Skip to navigationSkip to content
Yuan bank notes.
EPA/How Hwee Young
Yuan bank notes.
PRIVATE KEY

China’s digital currency is all about control

By Matthew De Silva

From our Obsession

Future of Finance

New technology is upending everything in finance.

Since 2014, China’s central bank has been examining the potential for a digital yuan. To date, however, the bank has not launched one, and it warned yesterday (Nov. 13), reports to the contrary are inaccurate and potentially fraudulent.

“The People’s Bank of China [PBOC] has not issued legal digital currency and has not authorized any asset trading platform to conduct transactions,” the central bank wrote, according to a translation by the crypto publication The Block. It added, the digital yuan is “still in the process of research and testing.”

For market watchers, the bank’s announcement may come as a relief. It was rumored, according to Forbes, that the PBOC could unveil the currency on Singles’ Day (Nov. 11), a massive Chinese shopping festival. This year, the one-day event hosted by Alibaba garnered more than $38 billion in sales. The digital yuan, though, was conspicuously absent.

It’s difficult to say if—or when—the PBOC might unveil an electronic payments system. A natural target could be Chinese New Year on Jan. 25, 2020. At this stage, however, any guess at the central bank’s timeline is mere conjecture. In September, PBOC governor Yi Gang said there was no timetable for the digital yuan’s introduction.

There are also many hurdles to clear for a central bank digital currency (CBDC), Chinese or otherwise, from privacy issues and monetary policy (see: negative interest rates) to anti-money laundering provisions. As Quartz previously reported, the US Federal Reserve has raised additional concerns about cybersecurity and how CBDCs might affect the relationships between retail banks and consumers. Rather than use banks like Chase or Wells Fargo, in theory, customers might be able to hold their savings at a central bank. If that were to happen, the Fed could find itself in the position of approving loans or originating mortgages, activities far outside its mandate.

Despite the many potential obstacles, over the last year, the PBOC has reportedly recruited cryptography experts for its Digital Currency Research Institute and information about private partners has trickled out. In October, Bloomberg reported that Ant Financial (owner of Alipay) had interfaced with the Chinese central bank about the digital yuan project.

And earlier this month, Reuters provided insight into the currency’s potential framework,  explaining it could give Beijing “unprecedented oversight over money flows.” The magnifying glass into the broader Chinese economy would be unlike the tools available to any other central bank.

Understandably, that has stoked fears among leading economists. This week, Kenneth Rogoff, a professor of economics and public policy at Harvard, penned an op-ed on “The High Stakes of the Coming Digital Currency War.” He writes, “When China announces its new digital currency, it will almost surely be ‘permissioned.'” Envisioning a privately managed system, he says, “A central clearinghouse will in principle allow the Chinese government to see anything and everything. But the US will not.”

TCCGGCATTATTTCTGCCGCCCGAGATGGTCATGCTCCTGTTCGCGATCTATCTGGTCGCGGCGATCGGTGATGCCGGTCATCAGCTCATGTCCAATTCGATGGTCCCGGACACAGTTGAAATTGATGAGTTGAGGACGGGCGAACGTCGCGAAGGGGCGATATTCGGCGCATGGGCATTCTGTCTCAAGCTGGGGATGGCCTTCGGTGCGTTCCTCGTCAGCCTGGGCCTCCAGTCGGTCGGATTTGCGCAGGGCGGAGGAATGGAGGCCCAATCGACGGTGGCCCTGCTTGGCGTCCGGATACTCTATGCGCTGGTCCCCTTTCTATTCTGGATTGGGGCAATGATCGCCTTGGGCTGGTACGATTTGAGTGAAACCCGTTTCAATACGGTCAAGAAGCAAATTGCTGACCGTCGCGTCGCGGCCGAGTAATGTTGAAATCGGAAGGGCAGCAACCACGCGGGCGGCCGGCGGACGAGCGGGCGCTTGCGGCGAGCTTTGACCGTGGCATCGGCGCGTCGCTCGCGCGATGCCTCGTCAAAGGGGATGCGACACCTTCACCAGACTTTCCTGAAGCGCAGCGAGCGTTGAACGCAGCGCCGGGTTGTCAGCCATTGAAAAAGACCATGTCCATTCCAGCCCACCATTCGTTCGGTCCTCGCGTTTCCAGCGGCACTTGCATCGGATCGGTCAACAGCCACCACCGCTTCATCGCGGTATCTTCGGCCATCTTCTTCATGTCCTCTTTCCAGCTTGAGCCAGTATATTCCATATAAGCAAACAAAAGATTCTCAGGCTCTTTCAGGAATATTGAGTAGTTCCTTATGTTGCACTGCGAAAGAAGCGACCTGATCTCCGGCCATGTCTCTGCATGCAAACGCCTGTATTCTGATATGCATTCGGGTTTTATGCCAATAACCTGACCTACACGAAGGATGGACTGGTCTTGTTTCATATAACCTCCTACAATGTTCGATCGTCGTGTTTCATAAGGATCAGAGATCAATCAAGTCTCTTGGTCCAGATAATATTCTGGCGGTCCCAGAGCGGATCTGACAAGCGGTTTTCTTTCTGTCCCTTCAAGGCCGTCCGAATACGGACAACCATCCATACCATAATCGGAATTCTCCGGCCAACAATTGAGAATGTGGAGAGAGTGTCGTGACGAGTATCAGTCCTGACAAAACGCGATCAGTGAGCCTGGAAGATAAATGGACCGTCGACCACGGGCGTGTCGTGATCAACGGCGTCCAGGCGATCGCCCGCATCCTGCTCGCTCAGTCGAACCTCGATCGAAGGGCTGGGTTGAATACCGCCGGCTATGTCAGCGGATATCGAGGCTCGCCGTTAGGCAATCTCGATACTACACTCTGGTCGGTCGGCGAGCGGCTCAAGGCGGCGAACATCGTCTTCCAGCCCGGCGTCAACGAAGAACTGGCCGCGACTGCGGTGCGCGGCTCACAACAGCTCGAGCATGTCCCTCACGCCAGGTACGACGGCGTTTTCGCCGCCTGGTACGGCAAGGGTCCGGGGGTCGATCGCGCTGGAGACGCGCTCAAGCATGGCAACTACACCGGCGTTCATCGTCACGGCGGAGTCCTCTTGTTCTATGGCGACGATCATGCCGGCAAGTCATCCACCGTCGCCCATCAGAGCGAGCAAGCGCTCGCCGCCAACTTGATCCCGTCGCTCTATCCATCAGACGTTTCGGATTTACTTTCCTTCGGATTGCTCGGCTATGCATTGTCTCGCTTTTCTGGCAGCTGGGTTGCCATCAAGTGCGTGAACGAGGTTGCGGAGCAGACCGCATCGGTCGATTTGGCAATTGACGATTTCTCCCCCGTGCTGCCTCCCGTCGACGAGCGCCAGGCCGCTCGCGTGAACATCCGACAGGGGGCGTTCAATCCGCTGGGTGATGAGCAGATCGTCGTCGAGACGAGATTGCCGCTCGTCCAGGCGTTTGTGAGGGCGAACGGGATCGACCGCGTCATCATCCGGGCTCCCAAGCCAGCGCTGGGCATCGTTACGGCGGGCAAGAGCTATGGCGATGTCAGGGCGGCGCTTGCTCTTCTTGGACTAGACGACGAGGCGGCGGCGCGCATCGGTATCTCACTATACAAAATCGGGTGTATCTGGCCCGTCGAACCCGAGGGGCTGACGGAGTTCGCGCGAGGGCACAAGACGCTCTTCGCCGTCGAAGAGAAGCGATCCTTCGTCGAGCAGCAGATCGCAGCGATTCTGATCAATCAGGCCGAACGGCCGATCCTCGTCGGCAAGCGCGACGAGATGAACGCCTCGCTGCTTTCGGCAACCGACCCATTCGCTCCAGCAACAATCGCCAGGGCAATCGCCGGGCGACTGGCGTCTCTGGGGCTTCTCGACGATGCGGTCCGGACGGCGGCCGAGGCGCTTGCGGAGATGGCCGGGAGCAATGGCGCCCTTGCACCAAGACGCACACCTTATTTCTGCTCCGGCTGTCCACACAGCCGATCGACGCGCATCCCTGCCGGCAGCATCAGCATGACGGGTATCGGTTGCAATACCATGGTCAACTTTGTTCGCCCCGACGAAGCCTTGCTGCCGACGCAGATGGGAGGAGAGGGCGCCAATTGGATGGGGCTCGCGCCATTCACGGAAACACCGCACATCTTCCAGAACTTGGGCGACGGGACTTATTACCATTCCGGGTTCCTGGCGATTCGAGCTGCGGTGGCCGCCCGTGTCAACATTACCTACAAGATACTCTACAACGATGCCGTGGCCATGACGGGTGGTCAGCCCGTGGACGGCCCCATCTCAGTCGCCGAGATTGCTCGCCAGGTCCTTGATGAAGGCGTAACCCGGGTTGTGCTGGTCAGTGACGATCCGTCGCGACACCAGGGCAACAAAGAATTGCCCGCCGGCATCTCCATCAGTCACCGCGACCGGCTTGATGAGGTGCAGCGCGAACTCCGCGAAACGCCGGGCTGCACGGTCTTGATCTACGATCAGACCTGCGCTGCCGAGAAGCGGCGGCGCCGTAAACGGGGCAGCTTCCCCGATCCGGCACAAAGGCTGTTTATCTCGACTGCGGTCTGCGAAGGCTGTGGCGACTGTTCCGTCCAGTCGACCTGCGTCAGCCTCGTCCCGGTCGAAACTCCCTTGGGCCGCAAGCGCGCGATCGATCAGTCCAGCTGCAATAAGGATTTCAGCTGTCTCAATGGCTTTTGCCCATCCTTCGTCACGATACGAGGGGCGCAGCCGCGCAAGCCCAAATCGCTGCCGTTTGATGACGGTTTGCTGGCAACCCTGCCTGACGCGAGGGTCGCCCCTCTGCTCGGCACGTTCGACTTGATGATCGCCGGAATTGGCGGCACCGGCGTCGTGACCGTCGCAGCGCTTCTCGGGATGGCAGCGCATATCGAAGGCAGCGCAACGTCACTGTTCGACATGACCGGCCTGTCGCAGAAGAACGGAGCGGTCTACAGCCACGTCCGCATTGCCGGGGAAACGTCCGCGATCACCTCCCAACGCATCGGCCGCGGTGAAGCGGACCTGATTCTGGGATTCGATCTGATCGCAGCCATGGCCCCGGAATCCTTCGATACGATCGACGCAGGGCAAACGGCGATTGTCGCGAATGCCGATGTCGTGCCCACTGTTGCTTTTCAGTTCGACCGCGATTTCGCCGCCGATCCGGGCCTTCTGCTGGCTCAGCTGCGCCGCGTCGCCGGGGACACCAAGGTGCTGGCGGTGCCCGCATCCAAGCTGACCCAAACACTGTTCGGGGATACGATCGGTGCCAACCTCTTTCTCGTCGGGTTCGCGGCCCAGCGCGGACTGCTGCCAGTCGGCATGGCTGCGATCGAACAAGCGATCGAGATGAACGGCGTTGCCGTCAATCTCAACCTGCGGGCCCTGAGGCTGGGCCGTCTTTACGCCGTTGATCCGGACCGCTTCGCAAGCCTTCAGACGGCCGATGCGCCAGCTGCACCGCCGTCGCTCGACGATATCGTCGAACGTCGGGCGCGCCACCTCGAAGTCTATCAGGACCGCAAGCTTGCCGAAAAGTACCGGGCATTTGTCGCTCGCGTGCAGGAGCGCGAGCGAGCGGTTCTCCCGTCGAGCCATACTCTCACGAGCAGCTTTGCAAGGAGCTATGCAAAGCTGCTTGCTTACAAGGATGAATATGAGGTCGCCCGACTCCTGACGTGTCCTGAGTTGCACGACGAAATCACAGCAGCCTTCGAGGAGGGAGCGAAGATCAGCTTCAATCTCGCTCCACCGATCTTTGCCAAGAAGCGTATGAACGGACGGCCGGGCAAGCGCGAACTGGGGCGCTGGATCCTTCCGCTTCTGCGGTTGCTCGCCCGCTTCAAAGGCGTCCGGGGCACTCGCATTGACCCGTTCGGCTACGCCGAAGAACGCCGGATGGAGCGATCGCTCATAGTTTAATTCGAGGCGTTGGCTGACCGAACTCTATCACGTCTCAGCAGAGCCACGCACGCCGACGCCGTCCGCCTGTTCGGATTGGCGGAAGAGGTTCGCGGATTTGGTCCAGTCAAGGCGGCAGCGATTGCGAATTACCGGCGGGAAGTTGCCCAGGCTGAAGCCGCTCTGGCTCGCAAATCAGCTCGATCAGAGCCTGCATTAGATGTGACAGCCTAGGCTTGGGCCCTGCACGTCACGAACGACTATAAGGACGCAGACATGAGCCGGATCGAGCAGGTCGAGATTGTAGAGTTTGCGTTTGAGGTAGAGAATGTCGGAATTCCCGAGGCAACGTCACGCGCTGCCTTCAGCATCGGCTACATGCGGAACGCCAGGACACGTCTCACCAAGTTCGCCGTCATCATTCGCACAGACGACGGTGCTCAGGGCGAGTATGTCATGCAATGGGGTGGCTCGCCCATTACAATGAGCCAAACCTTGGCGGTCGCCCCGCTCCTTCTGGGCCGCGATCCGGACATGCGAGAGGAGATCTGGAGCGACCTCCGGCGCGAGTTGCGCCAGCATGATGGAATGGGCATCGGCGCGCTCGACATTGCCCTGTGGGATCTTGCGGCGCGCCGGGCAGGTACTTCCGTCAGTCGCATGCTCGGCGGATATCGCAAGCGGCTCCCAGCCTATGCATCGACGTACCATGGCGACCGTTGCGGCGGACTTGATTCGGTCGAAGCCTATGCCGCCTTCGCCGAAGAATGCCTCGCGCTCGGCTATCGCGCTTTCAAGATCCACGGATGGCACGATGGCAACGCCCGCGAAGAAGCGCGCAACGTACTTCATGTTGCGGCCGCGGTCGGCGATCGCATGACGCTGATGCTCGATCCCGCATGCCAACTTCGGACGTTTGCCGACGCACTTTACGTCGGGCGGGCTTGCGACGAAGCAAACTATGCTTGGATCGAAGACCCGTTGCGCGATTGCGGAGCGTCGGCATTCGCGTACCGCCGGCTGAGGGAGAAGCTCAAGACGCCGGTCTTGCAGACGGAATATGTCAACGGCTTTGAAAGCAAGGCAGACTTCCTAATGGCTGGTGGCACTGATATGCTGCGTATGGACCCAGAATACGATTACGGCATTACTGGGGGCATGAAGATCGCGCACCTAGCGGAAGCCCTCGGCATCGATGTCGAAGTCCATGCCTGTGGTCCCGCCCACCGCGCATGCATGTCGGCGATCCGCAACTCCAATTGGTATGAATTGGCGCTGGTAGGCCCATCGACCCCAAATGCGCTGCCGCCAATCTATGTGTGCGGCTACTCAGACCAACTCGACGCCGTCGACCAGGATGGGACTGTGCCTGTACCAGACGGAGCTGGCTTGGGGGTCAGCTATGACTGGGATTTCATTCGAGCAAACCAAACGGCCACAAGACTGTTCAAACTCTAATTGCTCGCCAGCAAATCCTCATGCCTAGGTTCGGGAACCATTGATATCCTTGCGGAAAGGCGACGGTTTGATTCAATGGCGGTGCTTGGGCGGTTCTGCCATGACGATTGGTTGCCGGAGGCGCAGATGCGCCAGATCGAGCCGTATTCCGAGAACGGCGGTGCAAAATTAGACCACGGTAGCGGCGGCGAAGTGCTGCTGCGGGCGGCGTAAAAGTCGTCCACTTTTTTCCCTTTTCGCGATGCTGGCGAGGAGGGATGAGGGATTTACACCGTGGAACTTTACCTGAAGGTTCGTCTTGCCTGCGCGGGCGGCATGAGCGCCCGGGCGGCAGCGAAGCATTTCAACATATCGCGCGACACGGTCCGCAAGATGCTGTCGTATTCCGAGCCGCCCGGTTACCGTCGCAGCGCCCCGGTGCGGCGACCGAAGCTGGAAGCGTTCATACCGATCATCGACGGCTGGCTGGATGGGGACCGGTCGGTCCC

Others have echoed Rogoff’s concerns. “There’s a consensus around the world among central bank governors and governments at large that they [the PBOC] want[s] to have control of money and money supply and the seigniorage that comes along with it,” Keyu Jin, a professor at the London School of Economics, told Reuters.

Ultimately, what matters here is control. Who has it—and especially who doesn’t. Doubts about a digital yuan have a sinophobic undercurrent and they may prove unjustified. But a fully digital yuan evokes fears about China’s social credit system and how the Communist Party of China uses technical and social structures to maintain its power. As a result, even if the odds of a Chinese CBDC seem low in the near term, the potential ramifications are so expansive that the rest of the world must approach the initiative with the utmost care.

Read this: Why China’s rushing to mint its own digital currency (Bloomberg)

BITS & PIECES
  • Brave launches version 1.0 of its privacy-focused browser (TechCrunch)
  • Central bank group BIS taps Benoit Cœuré to lead digital currency push (FT)
  • Coinbase wants to pay interest on crypto coins, sort of (Wired)
  • How Mark Zuckerberg plans to make money with Facebook Pay (Quartz)
  • Bakkt officially dives into crowded crypto custody market after NYDFS blessing (The Block)
  • Despite denials, Tron Founder confirms investment in Poloniex crypto exchange (CoinDesk)
  • Billion-dollar-a-day crypto trader finds accolades are better than anonymity (Bloomberg)

Please send news, tips, and number lines to privatekey@qz.com. Today’s Private Key was written by Matthew De Silva and edited by Mike Murphy. Money is only a tool. It will take you wherever you wish, but it will not replace you as the driver.

If you liked this article, you may enjoy Future of Finance, a weekly email about the people and ideas that are changing the world of money.